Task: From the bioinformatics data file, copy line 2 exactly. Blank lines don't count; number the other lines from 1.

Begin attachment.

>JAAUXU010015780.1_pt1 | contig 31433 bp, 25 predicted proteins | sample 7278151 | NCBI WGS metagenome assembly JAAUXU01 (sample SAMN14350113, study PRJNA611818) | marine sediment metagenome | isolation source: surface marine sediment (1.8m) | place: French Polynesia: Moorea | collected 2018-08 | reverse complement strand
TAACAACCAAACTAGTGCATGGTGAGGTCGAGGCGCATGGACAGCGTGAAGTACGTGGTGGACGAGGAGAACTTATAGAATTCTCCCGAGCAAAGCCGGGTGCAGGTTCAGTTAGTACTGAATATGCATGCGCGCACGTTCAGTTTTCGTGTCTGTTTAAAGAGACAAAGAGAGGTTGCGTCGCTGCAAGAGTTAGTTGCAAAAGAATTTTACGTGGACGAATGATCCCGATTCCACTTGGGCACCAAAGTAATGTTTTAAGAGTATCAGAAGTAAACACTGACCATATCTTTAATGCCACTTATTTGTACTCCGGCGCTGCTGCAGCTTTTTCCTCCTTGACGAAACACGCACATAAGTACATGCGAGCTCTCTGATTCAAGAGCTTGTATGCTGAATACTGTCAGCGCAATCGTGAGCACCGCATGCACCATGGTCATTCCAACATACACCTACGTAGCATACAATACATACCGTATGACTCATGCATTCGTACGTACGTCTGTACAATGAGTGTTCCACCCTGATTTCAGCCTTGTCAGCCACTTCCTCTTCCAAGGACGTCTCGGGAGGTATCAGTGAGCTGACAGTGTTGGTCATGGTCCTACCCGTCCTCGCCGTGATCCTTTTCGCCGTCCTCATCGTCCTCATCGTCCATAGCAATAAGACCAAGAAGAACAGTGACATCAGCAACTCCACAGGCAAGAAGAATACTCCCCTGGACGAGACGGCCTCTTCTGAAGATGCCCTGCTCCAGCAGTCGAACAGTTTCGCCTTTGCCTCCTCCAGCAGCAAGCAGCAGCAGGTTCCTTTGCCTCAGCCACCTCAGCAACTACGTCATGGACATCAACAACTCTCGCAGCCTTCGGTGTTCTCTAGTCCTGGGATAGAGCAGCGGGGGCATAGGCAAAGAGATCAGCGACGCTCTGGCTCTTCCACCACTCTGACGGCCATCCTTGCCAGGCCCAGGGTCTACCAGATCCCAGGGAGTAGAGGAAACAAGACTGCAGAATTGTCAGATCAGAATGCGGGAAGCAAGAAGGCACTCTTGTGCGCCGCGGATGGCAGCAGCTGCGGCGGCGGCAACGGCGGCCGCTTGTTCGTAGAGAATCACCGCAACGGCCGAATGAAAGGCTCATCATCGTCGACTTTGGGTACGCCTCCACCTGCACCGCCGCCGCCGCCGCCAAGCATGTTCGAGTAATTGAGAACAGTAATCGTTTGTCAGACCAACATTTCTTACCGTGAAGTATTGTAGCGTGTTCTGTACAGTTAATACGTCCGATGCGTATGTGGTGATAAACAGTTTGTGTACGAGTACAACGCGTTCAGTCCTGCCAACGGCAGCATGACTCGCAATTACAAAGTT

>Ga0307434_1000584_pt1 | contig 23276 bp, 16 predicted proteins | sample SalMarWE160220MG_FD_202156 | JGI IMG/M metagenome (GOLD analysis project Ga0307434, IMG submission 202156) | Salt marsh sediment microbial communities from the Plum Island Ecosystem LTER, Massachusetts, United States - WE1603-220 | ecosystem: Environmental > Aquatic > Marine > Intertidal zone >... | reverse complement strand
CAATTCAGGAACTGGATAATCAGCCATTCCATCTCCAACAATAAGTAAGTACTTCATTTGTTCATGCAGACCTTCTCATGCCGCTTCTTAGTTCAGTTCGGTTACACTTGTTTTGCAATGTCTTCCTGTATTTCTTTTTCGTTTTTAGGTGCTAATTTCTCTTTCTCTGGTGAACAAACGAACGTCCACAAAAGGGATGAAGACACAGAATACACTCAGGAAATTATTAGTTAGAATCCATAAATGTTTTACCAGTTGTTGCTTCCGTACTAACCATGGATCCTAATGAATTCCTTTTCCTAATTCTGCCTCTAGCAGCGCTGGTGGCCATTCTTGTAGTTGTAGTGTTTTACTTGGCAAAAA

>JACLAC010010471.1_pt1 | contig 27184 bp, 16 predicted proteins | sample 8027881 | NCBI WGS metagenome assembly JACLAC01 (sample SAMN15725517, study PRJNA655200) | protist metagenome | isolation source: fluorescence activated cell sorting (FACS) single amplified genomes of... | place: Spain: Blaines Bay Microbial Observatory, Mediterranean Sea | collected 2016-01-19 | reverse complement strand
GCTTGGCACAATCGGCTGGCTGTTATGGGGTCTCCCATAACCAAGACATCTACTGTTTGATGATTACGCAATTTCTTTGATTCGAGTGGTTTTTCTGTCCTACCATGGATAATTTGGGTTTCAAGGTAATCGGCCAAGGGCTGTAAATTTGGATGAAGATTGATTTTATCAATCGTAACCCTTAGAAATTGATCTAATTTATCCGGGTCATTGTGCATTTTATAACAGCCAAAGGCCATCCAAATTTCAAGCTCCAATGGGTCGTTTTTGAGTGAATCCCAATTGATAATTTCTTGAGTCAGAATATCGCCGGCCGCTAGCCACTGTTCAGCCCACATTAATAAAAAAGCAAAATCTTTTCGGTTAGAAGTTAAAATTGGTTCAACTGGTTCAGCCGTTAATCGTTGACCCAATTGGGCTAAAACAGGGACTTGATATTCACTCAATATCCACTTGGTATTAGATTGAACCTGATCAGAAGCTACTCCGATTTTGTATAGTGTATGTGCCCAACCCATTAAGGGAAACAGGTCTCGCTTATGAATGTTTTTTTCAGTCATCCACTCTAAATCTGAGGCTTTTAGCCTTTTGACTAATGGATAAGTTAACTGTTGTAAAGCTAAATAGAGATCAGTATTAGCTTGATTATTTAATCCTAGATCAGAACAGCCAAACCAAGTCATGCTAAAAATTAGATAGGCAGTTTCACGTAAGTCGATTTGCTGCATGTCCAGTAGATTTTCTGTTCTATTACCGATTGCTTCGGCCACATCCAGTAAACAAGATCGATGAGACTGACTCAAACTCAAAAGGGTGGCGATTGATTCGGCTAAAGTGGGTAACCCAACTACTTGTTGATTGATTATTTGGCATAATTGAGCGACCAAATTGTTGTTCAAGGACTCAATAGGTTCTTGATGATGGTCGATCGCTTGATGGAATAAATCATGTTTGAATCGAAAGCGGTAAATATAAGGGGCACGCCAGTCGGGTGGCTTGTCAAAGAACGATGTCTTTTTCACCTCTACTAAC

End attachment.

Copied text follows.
TAACAACCAAACTAGTGCATGGTGAGGTCGAGGCGCATGGACAGCGTGAAGTACGTGGTGGACGAGGAGAACTTATAGAATTCTCCCGAGCAAAGCCGGGTGCAGGTTCAGTTAGTACTGAATATGCATGCGCGCACGTTCAGTTTTCGTGTCTGTTTAAAGAGACAAAGAGAGGTTGCGTCGCTGCAAGAGTTAGTTGCAAAAGAATTTTACGTGGACGAATGATCCCGATTCCACTTGGGCACCAAAGTAATGTTTTAAGAGTATCAGAAGTAAACACTGACCATATCTTTAATGCCACTTATTTGTACTCCGGCGCTGCTGCAGCTTTTTCCTCCTTGACGAAACACGCACATAAGTACATGCGAGCTCTCTGATTCAAGAGCTTGTATGCTGAATACTGTCAGCGCAATCGTGAGCACCGCATGCACCATGGTCATTCCAACATACACCTACGTAGCATACAATACATACCGTATGACTCATGCATTCGTACGTACGTCTGTACAATGAGTGTTCCACCCTGATTTCAGCCTTGTCAGCCACTTCCTCTTCCAAGGACGTCTCGGGAGGTATCAGTGAGCTGACAGTGTTGGTCATGGTCCTACCCGTCCTCGCCGTGATCCTTTTCGCCGTCCTCATCGTCCTCATCGTCCATAGCAATAAGACCAAGAAGAACAGTGACATCAGCAACTCCACAGGCAAGAAGAATACTCCCCTGGACGAGACGGCCTCTTCTGAAGATGCCCTGCTCCAGCAGTCGAACAGTTTCGCCTTTGCCTCCTCCAGCAGCAAGCAGCAGCAGGTTCCTTTGCCTCAGCCACCTCAGCAACTACGTCATGGACATCAACAACTCTCGCAGCCTTCGGTGTTCTCTAGTCCTGGGATAGAGCAGCGGGGGCATAGGCAAAGAGATCAGCGACGCTCTGGCTCTTCCACCACTCTGACGGCCATCCTTGCCAGGCCCAGGGTCTACCAGATCCCAGGGAGTAGAGGAAACAAGACTGCAGAATTGTCAGATCAGAATGCGGGAAGCAAGAAGGCACTCTTGTGCGCCGCGGATGGCAGCAGCTGCGGCGGCGGCAACGGCGGCCGCTTGTTCGTAGAGAATCACCGCAACGGCCGAATGAAAGGCTCATCATCGTCGACTTTGGGTACGCCTCCACCTGCACCGCCGCCGCCGCCGCCAAGCATGTTCGAGTAATTGAGAACAGTAATCGTTTGTCAGACCAACATTTCTTACCGTGAAGTATTGTAGCGTGTTCTGTACAGTTAATACGTCCGATGCGTATGTGGTGATAAACAGTTTGTGTACGAGTACAACGCGTTCAGTCCTGCCAACGGCAGCATGACTCGCAATTACAAAGTT